In the Summer of 1967, the radio waves in Detroit carried popular songs such as The Door’s “Light My Fire” and Sam and Dave’s “Soul Man”, but Motor City baseball fans were glued to transistor radios as Ernie Harwell and Ray Lane described arguably the greatest pennant race in history.
The Tigers, White Sox, Twins, and Red Sox battled all summer for first place in a neck and neck American League pennant race that was not decided until the final day of the season.
Led by a Tiger team that included Al Kaline, Norm Cash, Willie Horton, Bill Freehan, and Dick McAuliffe, Detroit’s pennant hopes came to an abrupt end on the last day when they split a doubleheader with the Angels as the Red Sox won the pennant.
Although 1967 was called the “Summer of Love” in San Francisco when thousands of hippies flocked to the Haight Ashbury district, it was hardly the case on July 23 in Detroit when a riot broke out following the raid of a blind pig that resulted in 43 deaths and massive property destruction.
Detroit has never been the same. But ironically, Detroit’s motto as displayed on the city seal is Speramus Meliora Resurget Cineribus’ which translates to, “We hope for better things. It will arise from the ashes.”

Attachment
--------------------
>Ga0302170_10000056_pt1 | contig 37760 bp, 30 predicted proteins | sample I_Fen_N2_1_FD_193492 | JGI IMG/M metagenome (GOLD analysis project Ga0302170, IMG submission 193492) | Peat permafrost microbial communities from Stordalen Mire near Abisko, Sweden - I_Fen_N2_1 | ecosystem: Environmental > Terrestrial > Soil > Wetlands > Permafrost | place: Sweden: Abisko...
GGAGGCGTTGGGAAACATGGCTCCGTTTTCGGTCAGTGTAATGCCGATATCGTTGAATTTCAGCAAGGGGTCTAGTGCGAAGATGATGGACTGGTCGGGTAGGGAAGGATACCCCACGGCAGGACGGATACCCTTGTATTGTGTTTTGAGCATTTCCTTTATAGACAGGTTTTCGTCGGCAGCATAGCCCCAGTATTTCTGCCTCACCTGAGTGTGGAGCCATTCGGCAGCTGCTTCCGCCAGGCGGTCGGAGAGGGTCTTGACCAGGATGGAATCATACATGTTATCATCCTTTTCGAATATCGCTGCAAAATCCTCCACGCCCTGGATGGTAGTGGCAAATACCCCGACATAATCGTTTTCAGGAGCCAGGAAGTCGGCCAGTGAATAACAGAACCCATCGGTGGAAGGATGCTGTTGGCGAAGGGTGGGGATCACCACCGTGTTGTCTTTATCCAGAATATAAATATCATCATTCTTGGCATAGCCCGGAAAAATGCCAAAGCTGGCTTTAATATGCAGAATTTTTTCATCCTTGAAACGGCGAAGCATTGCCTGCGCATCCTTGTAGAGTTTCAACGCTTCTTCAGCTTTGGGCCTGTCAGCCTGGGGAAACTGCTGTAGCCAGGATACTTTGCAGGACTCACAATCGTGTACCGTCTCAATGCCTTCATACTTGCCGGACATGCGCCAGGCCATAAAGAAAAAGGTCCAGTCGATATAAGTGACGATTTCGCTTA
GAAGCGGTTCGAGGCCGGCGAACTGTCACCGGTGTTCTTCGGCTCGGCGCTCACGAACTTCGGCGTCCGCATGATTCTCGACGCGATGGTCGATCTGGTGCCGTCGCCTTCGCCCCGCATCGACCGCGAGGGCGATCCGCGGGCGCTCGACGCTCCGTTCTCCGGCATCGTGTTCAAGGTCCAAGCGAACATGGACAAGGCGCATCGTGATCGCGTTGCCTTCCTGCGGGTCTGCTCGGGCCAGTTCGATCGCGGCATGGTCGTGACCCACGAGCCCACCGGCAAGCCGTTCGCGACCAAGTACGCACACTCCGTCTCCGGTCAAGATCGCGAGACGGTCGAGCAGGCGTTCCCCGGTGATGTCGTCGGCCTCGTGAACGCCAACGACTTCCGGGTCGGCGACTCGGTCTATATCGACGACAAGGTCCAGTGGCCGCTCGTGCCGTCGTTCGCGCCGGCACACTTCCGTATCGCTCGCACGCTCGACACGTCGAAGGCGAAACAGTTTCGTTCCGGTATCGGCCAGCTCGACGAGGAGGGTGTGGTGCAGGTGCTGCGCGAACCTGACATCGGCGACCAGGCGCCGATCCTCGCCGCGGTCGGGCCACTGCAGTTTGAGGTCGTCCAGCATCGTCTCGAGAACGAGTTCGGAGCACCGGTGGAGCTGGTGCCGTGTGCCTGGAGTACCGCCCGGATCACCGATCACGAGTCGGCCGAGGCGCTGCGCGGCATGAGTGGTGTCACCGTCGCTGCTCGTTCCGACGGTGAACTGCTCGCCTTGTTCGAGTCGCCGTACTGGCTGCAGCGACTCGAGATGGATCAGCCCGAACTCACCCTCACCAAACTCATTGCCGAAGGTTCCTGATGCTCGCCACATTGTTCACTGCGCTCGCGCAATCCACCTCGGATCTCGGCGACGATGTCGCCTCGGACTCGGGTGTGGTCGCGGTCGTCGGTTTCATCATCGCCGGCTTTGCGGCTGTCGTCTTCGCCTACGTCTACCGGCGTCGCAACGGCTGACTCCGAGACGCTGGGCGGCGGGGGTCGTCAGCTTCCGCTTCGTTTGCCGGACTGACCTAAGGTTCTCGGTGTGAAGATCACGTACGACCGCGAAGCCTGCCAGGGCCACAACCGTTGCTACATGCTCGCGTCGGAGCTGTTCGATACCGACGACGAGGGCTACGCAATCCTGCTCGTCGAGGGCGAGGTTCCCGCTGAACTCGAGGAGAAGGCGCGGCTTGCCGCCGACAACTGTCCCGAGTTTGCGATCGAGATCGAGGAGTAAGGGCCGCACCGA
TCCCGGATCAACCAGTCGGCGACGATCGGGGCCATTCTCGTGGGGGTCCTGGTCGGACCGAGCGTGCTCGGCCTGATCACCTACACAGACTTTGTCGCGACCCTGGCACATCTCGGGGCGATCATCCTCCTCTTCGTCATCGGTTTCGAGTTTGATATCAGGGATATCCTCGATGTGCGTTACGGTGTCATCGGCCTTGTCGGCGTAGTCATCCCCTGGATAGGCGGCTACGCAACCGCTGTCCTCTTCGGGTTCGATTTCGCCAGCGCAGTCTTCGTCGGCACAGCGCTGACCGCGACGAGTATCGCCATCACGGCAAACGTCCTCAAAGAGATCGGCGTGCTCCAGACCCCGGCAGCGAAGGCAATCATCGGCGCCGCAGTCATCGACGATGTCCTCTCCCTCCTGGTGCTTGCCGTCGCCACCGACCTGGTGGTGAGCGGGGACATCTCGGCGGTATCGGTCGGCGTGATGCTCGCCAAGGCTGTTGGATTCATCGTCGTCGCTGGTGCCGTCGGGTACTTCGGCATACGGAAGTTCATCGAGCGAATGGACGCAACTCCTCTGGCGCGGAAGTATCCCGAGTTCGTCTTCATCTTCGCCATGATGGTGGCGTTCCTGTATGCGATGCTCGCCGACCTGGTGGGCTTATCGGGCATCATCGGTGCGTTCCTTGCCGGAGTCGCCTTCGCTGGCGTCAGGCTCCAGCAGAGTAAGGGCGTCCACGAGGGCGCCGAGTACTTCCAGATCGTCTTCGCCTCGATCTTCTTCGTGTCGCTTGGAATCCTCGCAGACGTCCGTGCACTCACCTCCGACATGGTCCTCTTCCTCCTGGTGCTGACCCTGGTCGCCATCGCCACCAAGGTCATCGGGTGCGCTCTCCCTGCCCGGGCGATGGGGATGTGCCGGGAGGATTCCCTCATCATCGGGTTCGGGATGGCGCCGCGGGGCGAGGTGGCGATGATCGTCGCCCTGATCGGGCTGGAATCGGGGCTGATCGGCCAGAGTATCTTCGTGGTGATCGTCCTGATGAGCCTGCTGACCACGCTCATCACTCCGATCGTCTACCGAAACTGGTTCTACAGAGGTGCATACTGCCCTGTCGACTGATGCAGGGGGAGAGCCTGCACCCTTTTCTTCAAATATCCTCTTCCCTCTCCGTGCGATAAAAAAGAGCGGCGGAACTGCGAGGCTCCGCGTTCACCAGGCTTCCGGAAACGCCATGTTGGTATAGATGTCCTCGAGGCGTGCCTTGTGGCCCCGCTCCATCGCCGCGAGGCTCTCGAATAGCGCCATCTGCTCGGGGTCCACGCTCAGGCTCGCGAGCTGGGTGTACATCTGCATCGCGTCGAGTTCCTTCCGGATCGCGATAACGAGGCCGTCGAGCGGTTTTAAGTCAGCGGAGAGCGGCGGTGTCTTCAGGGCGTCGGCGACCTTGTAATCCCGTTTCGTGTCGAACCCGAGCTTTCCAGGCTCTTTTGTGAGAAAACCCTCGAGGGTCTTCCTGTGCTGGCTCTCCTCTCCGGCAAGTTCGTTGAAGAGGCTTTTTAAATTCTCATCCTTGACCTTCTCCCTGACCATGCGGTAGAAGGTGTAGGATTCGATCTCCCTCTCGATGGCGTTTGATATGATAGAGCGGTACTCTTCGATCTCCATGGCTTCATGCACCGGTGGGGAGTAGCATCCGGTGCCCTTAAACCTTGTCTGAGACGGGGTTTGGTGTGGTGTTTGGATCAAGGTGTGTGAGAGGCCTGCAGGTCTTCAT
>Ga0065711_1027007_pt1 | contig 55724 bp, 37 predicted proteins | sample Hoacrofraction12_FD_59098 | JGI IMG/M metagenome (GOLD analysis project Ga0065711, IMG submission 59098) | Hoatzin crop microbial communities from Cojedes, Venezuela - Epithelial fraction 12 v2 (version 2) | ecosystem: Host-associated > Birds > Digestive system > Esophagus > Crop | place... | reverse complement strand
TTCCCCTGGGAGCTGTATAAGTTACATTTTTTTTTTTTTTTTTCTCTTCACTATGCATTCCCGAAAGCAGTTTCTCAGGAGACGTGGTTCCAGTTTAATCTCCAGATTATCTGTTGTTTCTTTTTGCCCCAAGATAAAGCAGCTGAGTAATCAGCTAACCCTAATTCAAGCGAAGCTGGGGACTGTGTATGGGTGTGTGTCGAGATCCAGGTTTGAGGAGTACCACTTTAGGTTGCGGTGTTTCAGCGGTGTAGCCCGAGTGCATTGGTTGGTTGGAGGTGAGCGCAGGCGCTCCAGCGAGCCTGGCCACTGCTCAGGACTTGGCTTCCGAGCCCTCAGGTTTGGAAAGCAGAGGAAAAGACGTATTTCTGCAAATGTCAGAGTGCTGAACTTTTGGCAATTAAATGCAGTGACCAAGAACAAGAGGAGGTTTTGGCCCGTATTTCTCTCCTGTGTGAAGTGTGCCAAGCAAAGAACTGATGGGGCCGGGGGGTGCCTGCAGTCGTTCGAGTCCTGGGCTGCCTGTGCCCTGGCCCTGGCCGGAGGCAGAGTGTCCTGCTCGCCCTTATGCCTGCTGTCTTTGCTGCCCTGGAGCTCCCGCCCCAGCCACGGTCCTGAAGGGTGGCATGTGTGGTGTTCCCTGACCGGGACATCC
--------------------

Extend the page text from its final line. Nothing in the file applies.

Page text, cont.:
On that day, as the Tigers split a double header against the Yankees at Tiger Stadium smoke could be seen from the press box. Following the game, Tiger slugger Willie Horton rushed to his old neighborhood still dressed in his Detroit uniform as he surveyed the situation and tried to quell the crowd.
Although the summer of ‘67 turned out to be a tragedy for the city and a major disappointment for Tiger fans, it helped catapult the Tigers to the ’68 World Championship. Horton himself has long said that “God gave Detroit the 1968 Tigers to help a city that had been torn apart by the 1967 riot.”
Last year I asked Steve Thomas, the owner of the Detroit Athletic Company, if he would be interested in making a reproduction of a game used 1967 Willie Horton hat that I own that was manufactured by the Tim McAuliffe Company in Boston.
I took the hat to Steve where he photographed and measured it for specifications before sending it to American Needle, a company that does a wonderful job of producing retro baseball hats.
One year later, the Detroit Athletic Company has now just started selling a 1967 Detroit Tigers hat that is a spitting image of the Horton gamer.
Over the years the Tigers have used numerous versions of the Old English D as their hats have been manufactured by Spalding, Tim McAuliffe, New Era and others I am sure.
Even in the same season, the Tiger hats have hardly been “uniform.”
In fact if you look closely at the 1968 Tiger team photo, Don Wert, Fred Lasher, Earl Wilson, and Wally Moses are all wearing the ’67 Tim McAuliffe cap while the balance of the team is wearing the home New Era version that we have seen since the late 1960’s.
Sorry if this sounds like a shameless plug, but I am going to be wearing the ’67 hat for what it symbolizes for me. A fighting ballclub that rose from the ashes to capture a championship and a great city that is still on the rise.
By the way, check out this fabulous video of the Sam Roberts Band and their great song, Detroit 67.